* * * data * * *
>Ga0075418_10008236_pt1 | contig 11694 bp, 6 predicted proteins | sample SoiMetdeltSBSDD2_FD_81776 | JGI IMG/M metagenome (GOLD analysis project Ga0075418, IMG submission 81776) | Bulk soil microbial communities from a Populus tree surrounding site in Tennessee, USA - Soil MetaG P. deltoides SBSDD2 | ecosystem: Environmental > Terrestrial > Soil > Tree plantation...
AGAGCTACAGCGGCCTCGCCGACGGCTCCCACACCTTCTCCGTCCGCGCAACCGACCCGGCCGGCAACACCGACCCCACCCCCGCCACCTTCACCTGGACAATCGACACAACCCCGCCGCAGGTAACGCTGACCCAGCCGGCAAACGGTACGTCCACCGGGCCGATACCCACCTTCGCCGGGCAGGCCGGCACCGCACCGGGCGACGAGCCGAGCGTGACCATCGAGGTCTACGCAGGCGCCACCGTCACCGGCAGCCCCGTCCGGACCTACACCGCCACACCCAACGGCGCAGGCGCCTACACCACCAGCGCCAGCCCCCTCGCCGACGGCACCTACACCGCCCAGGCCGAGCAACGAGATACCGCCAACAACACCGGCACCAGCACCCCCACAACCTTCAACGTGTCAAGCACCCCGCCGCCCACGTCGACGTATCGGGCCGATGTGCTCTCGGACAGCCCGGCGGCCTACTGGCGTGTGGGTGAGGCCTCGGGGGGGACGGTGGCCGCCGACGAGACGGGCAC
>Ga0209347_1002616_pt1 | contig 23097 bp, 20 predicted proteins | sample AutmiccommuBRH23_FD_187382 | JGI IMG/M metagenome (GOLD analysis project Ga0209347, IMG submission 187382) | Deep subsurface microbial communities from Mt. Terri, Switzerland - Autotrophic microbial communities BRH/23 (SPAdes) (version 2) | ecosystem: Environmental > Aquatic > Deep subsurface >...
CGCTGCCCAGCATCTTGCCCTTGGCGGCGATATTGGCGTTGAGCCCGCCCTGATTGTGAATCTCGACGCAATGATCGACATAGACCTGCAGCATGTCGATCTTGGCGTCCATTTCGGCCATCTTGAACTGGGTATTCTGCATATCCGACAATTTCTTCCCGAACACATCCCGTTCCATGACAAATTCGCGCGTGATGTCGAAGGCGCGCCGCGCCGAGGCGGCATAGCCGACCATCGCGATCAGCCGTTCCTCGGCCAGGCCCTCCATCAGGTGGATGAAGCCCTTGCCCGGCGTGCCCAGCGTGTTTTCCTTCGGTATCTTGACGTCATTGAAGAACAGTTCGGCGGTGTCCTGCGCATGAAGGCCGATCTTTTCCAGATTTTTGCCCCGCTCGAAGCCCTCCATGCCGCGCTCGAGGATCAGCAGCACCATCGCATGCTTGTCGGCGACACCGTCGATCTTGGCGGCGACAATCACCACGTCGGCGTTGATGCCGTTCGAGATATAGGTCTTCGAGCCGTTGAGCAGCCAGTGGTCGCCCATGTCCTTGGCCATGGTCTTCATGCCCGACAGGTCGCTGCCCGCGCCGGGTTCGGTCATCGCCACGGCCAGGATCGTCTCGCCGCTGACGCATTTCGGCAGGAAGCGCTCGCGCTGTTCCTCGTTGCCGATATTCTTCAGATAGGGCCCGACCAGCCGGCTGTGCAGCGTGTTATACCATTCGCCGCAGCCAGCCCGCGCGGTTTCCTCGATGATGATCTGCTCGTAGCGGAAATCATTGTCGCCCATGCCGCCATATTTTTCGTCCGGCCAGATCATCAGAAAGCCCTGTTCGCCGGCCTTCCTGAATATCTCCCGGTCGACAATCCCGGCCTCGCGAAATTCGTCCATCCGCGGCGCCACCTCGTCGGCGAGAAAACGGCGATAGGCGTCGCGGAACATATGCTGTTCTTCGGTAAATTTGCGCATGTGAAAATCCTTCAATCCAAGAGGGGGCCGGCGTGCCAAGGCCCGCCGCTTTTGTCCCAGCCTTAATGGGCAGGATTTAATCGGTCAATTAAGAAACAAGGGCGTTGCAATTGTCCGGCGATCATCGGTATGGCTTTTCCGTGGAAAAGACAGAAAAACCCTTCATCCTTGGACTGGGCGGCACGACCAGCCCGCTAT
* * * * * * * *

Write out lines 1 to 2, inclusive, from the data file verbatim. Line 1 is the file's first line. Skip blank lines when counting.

>Ga0075418_10008236_pt1 | contig 11694 bp, 6 predicted proteins | sample SoiMetdeltSBSDD2_FD_81776 | JGI IMG/M metagenome (GOLD analysis project Ga0075418, IMG submission 81776) | Bulk soil microbial communities from a Populus tree surrounding site in Tennessee, USA - Soil MetaG P. deltoides SBSDD2 | ecosystem: Environmental > Terrestrial > Soil > Tree plantation...
AGAGCTACAGCGGCCTCGCCGACGGCTCCCACACCTTCTCCGTCCGCGCAACCGACCCGGCCGGCAACACCGACCCCACCCCCGCCACCTTCACCTGGACAATCGACACAACCCCGCCGCAGGTAACGCTGACCCAGCCGGCAAACGGTACGTCCACCGGGCCGATACCCACCTTCGCCGGGCAGGCCGGCACCGCACCGGGCGACGAGCCGAGCGTGACCATCGAGGTCTACGCAGGCGCCACCGTCACCGGCAGCCCCGTCCGGACCTACACCGCCACACCCAACGGCGCAGGCGCCTACACCACCAGCGCCAGCCCCCTCGCCGACGGCACCTACACCGCCCAGGCCGAGCAACGAGATACCGCCAACAACACCGGCACCAGCACCCCCACAACCTTCAACGTGTCAAGCACCCCGCCGCCCACGTCGACGTATCGGGCCGATGTGCTCTCGGACAGCCCGGCGGCCTACTGGCGTGTGGGTGAGGCCTCGGGGGGGACGGTGGCCGCCGACGAGACGGGCAC